A journal following the history, design, construction and operation of Bernard Kempinski's O Scale model railroad depicting the U. S. Military Railroad (USMRR) Aquia-Falmouth line in 1863, and other model railroad projects.
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February 21, 2021

One Versus Two Bridges?

I installed the benchwork and roadbed for the expansion as the track departs Stares Tunnel. The curves are 36 inch radius minimum, though the curve just as the track departs the tunnel is mostly eased to a much greater radius. The flow is nice and smooth. Turns out the grade in the tunnel is greater than in this visible section, so there isn't that much more to worry about. 
Now I need to decide if I want one long trestle or two smaller bridges separated by a short section of cut through a hill. 

I did two concept sketches using Photoshop to show how both might look. The comparison photos are below. Which do you like better- one long trestle, or two short bridges with a short cut in between?How about both, that is have the long trestle, but have some trees in the marsh in the middle foreground. The trees would help break up the scene, but still allow the long vista.

The compromise solution - long trestle with a slight rise in the middle with some trees.


  1. A long bridge with a couple of trees in the marsh in the middle foreground gets my vote.

  2. I think two short trestles could work, but they would have to be different in some way to avoid it looking like a repeat. Maybe one could be a trestle over open water and the other could be a trestle over a stagnant reed-filled marsh or ox-bow lake.

    The trees in the middle could also work, though I suspect trees would also line the edge of the water ways anyway as the ground there would be too wet for agriculture.

    Either way, I think the more scenic elements you have the grater the apparent distance covered and conversely one long structure will have the effect of shortening the apparent distance.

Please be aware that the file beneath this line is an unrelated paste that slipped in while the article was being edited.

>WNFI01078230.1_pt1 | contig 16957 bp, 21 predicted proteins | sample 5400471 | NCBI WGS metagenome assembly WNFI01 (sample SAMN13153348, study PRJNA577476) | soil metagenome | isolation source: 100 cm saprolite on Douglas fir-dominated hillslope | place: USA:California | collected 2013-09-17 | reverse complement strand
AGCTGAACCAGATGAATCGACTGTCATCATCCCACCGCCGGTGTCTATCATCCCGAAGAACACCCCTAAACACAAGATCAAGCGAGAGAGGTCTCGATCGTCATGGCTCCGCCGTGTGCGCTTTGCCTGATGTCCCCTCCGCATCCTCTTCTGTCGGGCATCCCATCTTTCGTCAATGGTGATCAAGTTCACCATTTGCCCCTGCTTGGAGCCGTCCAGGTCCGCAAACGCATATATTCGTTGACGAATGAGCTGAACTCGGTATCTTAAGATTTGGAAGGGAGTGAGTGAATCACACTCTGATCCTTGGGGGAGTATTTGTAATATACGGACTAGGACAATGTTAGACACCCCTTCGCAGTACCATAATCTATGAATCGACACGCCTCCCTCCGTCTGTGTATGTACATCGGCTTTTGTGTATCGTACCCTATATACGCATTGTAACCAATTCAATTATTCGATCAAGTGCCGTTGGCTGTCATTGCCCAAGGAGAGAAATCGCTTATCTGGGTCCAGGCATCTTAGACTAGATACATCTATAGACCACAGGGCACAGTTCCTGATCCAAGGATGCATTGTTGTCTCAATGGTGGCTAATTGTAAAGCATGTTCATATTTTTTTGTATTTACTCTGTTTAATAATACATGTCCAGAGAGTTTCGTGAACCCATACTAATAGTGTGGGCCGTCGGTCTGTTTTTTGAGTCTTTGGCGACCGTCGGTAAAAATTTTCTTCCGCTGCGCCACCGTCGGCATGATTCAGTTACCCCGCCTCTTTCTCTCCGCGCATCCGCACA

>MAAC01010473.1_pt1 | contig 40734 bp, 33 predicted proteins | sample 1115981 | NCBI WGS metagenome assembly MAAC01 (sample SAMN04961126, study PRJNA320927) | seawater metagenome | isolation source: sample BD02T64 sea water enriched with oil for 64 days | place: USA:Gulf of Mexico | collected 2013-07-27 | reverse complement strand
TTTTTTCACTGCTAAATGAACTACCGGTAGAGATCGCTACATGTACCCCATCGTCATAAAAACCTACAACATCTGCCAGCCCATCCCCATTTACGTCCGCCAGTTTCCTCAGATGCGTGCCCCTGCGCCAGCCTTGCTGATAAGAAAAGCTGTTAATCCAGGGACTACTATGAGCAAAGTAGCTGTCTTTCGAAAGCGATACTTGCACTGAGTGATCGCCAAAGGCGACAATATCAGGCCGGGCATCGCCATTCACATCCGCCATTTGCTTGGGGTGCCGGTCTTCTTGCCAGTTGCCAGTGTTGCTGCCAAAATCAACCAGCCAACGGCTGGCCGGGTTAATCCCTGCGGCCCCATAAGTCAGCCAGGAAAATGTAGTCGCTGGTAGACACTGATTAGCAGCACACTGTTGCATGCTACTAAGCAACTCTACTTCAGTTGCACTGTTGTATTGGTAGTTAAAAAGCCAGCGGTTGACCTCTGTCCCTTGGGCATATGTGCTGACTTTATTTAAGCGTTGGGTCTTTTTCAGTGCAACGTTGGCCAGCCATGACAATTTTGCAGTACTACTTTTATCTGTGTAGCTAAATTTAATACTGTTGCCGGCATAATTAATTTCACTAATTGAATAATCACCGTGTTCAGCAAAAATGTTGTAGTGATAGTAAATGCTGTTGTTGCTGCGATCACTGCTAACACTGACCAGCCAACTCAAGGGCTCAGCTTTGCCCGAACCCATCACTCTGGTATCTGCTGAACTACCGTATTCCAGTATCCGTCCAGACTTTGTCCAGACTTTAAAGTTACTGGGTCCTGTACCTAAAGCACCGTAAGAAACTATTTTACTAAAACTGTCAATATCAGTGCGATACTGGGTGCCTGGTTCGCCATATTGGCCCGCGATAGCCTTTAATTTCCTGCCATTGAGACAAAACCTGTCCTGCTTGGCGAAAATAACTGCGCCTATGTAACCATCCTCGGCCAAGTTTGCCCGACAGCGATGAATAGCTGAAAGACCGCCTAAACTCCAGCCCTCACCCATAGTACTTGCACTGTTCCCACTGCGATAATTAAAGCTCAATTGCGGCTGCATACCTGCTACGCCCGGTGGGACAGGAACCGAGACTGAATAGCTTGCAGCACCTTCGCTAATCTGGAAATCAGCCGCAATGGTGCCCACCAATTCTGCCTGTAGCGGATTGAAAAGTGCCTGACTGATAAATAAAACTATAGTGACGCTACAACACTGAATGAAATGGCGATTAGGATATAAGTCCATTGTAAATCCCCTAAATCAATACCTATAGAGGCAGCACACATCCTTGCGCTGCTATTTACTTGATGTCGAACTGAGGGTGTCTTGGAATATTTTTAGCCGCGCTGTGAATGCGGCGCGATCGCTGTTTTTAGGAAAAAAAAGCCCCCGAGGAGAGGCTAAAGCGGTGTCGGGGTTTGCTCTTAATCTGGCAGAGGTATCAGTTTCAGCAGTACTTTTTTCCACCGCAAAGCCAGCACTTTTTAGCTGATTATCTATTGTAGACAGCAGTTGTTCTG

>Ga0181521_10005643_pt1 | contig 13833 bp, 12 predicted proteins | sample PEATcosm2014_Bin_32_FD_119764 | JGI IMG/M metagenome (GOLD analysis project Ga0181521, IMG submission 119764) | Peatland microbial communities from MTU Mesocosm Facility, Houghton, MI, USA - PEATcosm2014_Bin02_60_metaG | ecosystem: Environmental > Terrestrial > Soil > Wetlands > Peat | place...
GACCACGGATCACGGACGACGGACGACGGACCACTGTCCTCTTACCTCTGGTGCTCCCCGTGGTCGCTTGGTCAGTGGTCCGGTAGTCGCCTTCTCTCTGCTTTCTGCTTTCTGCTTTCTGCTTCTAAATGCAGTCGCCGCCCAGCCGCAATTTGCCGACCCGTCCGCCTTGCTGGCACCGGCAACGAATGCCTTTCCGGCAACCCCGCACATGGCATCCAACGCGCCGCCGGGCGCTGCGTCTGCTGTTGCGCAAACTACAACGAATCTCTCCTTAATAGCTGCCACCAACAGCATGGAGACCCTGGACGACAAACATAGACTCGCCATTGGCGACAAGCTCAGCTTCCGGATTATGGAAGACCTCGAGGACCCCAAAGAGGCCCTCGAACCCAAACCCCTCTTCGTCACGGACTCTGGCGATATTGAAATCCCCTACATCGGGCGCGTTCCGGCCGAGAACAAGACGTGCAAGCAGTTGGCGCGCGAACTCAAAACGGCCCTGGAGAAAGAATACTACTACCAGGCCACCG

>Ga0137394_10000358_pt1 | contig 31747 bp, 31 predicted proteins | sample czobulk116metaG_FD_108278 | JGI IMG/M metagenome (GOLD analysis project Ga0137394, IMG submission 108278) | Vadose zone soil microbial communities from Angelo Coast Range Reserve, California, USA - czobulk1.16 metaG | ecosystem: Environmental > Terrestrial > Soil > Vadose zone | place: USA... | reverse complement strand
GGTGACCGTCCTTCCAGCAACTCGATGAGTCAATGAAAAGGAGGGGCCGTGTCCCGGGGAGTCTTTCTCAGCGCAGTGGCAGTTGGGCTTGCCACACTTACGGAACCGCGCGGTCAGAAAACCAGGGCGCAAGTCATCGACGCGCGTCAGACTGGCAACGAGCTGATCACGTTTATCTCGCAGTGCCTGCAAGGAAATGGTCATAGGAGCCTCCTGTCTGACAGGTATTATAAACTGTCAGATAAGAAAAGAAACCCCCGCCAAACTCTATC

3. I like the two trestle version but am not convinced you need to bring the fascia up too high in the middle to divide the scene. I also like the trees in there, to facilitate the scenic division and make the run seem longer, just not with too high a vertical fascia bump. Modeling both a swamp like area and also a stream seems like a very interesting composition. You will no doubt make the correct decision once you think on it some more and compare the different mock up photos. What you have right now looks pretty nifty for the future build.

  4. Bernie - Maybe you need to decide what the topography is before how you will traverse it. What is the nature of the water feature?

    Is it a stream that has a boggy marsh on one side or both? Or Just a part of a small pond with marsh? Fresh water or tidal? Where does it originate? Does it go all the way back into the backdrop? If there is a flowing stream is it deep or shallow?

    I also like having some trees in front of the rails. The marsh would likely have some dead tree trunks.

    My two cents.

  5. I like the long tressel with a tree break in the center.

  6. I like Gerald's suggestion of a lower fascia bump with trees giving the vertical screen. The winter trees still allow the train to be seen. After all, we all love watch trains! Either way will look great, I am sure!

  7. I agree fully with the remarks about the fascia height. The mock-ups where it is higher add a distraction to a busy (trestle bentwork) scene. I noticed it immediately and felt the view was blocked. Keep it low and let the trestle and marsh shine.

  8. They are all good but I like the high fascia (photo 1). I think that people will shift their position to get a good view on each side of the fascia and that may make the run feel longer.

  9. I think you should go with whichever one Alicia prefers ...

  10. I like less fascia, I also find the version with more of the marshland to more indicative of the Tidewater area, it feels more familiar and briny. It is also a form of scenery less common to model railroading that will help signal you are out of the hills and into the coastal area; a chance to model something quite different.